Law and Justice
Thu November 29, 2012
Long Sought Eco-Sabotage Suspect Surrenders
A decade on the lam has ended for a suspect in a string of eco-sabotage attacks across the American West. Alleged Earth Liberation Front fugitive Rebecca J. Rubin turned herself in at the Canadian border Thursday morning.
Later in the day, she showed little emotion during a brief appearance in U.S. District Court in Seattle. Outside the federal courthouse, defense attorney Richard Troberman explained why Rubin surrendered. "She really wants to move her life forward without these impediments. It was just time," said Troberman.
FBI agents were waiting when 39-year-old Rubin drove up to the U.S. border at Blaine, Washington. The Canadian fugitive was arrested there for conspiracy to commit around 20 arsons spanning five Western states. The shadowy Earth Liberation Front and Animal Liberation Front took credit for the arson spree, which ended in 2001.
Assistant US Attorney Stephen Peifer says Rubin's surrender after a decade at large was "pre-arranged."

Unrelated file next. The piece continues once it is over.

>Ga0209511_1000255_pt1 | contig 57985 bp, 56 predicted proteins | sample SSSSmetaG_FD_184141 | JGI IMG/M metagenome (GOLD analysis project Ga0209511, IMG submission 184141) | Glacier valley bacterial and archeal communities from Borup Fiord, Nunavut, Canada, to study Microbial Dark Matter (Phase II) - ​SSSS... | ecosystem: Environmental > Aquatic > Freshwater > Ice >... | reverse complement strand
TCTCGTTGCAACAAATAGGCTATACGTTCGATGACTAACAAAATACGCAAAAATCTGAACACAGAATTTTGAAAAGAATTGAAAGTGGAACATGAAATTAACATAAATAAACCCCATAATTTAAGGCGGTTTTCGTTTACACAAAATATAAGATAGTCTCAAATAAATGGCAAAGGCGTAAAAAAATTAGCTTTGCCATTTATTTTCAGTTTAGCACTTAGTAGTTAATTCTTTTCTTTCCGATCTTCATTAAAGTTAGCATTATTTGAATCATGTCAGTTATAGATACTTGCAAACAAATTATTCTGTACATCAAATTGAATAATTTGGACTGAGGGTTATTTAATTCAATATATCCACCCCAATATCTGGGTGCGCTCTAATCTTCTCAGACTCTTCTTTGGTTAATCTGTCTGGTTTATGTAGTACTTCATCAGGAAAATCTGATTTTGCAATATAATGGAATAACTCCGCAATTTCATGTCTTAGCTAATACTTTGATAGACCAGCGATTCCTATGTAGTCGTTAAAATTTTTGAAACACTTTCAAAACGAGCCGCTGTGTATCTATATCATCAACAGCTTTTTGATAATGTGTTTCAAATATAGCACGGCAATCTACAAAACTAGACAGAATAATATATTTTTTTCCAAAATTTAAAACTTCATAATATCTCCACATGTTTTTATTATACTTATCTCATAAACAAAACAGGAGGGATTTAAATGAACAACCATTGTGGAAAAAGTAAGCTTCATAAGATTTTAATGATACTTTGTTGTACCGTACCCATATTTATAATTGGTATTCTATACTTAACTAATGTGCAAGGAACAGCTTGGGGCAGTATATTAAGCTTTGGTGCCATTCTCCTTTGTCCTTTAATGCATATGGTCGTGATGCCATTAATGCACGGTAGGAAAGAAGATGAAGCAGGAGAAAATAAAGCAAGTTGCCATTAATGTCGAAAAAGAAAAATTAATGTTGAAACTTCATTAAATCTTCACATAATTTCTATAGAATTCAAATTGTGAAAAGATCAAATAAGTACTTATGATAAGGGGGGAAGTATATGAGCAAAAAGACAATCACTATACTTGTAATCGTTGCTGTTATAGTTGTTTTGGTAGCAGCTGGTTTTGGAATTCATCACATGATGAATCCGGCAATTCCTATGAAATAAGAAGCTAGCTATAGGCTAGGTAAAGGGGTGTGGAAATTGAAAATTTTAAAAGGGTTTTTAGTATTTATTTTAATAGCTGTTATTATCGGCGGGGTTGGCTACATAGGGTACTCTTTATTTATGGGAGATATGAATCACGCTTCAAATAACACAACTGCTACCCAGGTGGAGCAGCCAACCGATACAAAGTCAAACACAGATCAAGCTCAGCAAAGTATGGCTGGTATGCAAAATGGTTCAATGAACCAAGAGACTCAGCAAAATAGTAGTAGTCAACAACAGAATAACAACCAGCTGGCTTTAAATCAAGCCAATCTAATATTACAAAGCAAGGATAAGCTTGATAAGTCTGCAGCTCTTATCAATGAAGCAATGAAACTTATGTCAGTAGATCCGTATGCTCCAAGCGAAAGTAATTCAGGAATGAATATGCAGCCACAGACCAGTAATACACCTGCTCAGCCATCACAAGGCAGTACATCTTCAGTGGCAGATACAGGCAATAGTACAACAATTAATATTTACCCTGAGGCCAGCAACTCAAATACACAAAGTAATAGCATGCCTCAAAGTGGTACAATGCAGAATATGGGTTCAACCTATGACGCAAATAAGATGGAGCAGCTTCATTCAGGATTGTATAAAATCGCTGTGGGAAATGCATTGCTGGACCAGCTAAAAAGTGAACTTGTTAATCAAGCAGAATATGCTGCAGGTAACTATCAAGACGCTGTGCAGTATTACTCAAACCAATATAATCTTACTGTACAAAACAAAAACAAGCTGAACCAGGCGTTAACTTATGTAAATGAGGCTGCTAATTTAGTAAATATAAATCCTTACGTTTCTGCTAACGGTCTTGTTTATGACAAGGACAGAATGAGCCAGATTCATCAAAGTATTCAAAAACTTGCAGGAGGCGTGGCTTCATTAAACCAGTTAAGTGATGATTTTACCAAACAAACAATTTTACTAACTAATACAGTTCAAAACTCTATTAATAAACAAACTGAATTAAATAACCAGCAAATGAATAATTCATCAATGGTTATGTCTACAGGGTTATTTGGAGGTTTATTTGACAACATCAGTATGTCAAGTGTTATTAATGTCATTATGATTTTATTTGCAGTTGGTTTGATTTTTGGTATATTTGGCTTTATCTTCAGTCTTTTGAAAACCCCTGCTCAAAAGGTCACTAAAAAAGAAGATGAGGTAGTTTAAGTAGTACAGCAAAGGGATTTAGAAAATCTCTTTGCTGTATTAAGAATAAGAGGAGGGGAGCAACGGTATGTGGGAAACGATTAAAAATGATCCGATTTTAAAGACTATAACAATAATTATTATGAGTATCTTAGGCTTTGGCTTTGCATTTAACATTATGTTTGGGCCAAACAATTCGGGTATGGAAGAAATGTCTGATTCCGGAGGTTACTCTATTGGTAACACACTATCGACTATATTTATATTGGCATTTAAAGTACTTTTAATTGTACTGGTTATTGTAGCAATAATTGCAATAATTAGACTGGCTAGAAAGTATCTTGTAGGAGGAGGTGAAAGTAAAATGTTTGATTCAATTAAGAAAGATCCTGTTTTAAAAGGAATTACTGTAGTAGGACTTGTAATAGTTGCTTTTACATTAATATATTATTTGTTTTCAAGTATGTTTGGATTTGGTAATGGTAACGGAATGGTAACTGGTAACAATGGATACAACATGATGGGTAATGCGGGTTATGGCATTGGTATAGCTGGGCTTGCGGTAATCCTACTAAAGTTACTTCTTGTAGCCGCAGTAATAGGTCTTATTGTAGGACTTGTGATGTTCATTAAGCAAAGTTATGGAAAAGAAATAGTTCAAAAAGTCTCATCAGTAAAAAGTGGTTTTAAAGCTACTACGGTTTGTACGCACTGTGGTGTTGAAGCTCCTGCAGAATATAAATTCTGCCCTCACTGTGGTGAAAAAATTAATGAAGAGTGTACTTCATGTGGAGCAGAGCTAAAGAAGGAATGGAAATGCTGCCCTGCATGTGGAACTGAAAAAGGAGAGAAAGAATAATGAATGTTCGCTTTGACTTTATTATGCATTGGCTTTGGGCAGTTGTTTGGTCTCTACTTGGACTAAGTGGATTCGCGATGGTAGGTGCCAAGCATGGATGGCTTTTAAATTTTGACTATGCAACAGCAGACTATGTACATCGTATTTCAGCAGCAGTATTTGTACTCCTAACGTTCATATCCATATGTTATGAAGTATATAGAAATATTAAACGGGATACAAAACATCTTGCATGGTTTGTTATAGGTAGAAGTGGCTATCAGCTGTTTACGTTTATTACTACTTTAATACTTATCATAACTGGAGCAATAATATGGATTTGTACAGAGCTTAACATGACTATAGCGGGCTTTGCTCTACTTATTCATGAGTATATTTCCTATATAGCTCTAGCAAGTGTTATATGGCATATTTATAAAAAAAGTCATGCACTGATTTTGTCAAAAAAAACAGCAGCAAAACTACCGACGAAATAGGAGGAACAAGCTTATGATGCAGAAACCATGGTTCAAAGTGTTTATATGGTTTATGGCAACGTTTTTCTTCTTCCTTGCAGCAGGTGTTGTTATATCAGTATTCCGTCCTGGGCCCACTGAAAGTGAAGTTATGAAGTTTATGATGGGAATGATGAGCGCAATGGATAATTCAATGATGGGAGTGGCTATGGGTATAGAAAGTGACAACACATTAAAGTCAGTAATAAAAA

"We knew of course she is a Canadian citizen and likely was in Canada during that time... There was an ongoing search. Now with the help of her attorney, she did turn herself in."
Peifer alleges Rubin took part in arsons at the Vail ski resort in Colorado and at federal wild horse holding facilities near Burns, Oregon and Susanville, California, among others. Two suspected co-conspirators remain at large among nearly twenty people charged for acts of eco-sabotage attributed to the cell of radical environmentalists. One of the suspects still at large, Joseph Dibbee, is believed to have fled to Syria.
Rubin's defense attorney declined to say where the fugitive hid out in Canada or how the former wildlife researcher supported herself since 2001. Rubin did not appear to have changed her physical appearance much to evade capture. For years, the FBI circulated a picture of her with long, brown hair on a "Most Wanted" poster that described her as a domestic terrorism suspect. The captured fugitive who appeared in court resembled the poster image, except she wore her hair shorter with bangs.
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KUOW's Allie Ferguson contributed to this report.